Every batch mixing operation is different, but most of them share a few traits. Source capture is the preferred method, but most operations require an ambient air filtration solution for a total solution because dust tends to escape and drift. An ambient dust collector treats the air in an entire facility.
- The RoboVent Vortex Series is a floor-mounted unit that used directional nozzles to create air patterns that move dirty air into the collectors and return clean, filtered air to the facility.
- The RoboVent Spire360™ Series is a floor-mounted ambient filtration unit that pulls dirty air in at the top and pushes clean air out at the bottom, creating a positive press zone that forces dirty air into the filtration unit.
- The RoboVent Vista360™ Series mounts ambient air filtration units near the ceiling, freeing up floor space and pulling in contaminated air as it rises.
- A traditional ducted push-pull system creates air currents using a system of ceiling ducts connected to a powerful dust collector like the RoboVent Senturion Series
If source capture is possible—perhaps where the batch materials are being added to the process—then a hybrid system (ambient + source) would work well. A dust collector like the RoboVent Senturion can be hooked up to hoods or enclosures placed over the dirtiest part of the mixing process to contain dust.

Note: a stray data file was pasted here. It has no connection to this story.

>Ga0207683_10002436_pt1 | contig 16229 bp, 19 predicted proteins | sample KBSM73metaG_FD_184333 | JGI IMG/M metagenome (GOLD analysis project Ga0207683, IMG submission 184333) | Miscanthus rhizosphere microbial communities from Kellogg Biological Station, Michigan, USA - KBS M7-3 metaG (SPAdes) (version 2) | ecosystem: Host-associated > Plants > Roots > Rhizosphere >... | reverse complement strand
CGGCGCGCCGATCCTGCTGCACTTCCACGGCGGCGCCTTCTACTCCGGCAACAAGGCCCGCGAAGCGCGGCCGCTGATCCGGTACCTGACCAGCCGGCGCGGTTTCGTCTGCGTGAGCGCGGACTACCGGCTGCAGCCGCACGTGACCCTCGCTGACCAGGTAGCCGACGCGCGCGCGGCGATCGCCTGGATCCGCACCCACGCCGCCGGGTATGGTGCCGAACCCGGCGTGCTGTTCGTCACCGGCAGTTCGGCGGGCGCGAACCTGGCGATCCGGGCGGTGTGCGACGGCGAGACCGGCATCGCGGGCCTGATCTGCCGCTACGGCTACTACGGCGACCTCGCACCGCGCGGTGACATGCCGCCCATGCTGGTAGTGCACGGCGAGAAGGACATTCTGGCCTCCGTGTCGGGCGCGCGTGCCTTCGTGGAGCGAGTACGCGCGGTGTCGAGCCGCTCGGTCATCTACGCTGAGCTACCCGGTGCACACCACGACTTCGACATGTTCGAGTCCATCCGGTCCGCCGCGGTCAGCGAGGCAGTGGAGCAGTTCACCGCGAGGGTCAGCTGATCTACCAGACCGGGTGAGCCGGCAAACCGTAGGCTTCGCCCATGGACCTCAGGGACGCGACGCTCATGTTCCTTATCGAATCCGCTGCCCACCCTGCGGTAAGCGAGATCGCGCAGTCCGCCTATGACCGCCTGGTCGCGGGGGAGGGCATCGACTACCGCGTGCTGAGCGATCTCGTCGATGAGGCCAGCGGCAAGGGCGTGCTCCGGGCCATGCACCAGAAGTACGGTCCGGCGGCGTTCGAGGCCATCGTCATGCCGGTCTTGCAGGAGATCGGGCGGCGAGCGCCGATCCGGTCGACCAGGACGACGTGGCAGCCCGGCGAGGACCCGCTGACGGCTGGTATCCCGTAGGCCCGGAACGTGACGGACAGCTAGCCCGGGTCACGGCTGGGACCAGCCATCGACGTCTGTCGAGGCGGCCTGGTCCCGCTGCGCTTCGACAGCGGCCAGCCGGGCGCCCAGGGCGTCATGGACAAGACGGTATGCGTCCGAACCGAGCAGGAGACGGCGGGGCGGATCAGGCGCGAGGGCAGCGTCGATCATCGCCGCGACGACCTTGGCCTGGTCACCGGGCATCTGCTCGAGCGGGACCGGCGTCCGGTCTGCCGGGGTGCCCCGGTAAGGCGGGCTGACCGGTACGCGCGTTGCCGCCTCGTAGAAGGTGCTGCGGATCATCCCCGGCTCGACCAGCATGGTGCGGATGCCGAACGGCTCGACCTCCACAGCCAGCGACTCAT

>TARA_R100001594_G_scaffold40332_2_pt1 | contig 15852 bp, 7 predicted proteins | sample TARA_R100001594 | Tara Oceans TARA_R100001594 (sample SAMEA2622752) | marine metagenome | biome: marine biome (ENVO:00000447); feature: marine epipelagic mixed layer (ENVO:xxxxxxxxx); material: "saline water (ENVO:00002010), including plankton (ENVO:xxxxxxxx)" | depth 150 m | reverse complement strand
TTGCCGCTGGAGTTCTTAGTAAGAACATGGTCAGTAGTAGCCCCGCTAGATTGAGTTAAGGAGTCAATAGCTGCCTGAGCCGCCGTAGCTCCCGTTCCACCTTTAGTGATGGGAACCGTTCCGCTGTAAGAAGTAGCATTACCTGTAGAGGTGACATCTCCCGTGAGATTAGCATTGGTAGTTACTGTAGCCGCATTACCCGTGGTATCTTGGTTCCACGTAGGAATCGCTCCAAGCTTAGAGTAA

Another factor which batch mixing operators must consider is the tendency for their dust to disperse; when a powder is added, it displaces air, causing dust to fly. Keeping the hopper under negative pressure (by source capture collection) helps to mitigate this effect, and air quality engineers can create that negative pressure with a dust collector. Enclosing your operation as much as possible will obviously make it easier to maintain a negative pressure. When no enclosure is possible, an ambient collection system will likely be necessary for your facility.
When choosing a filter media for your dust collector, it is wise to consider the nature of the specific dust you are handling. An engineer would be able to advise on which filter would be most appropriate. In many batch-mixing operations, a cartridge filter is an optimal solution, providing high efficiency in a compact package.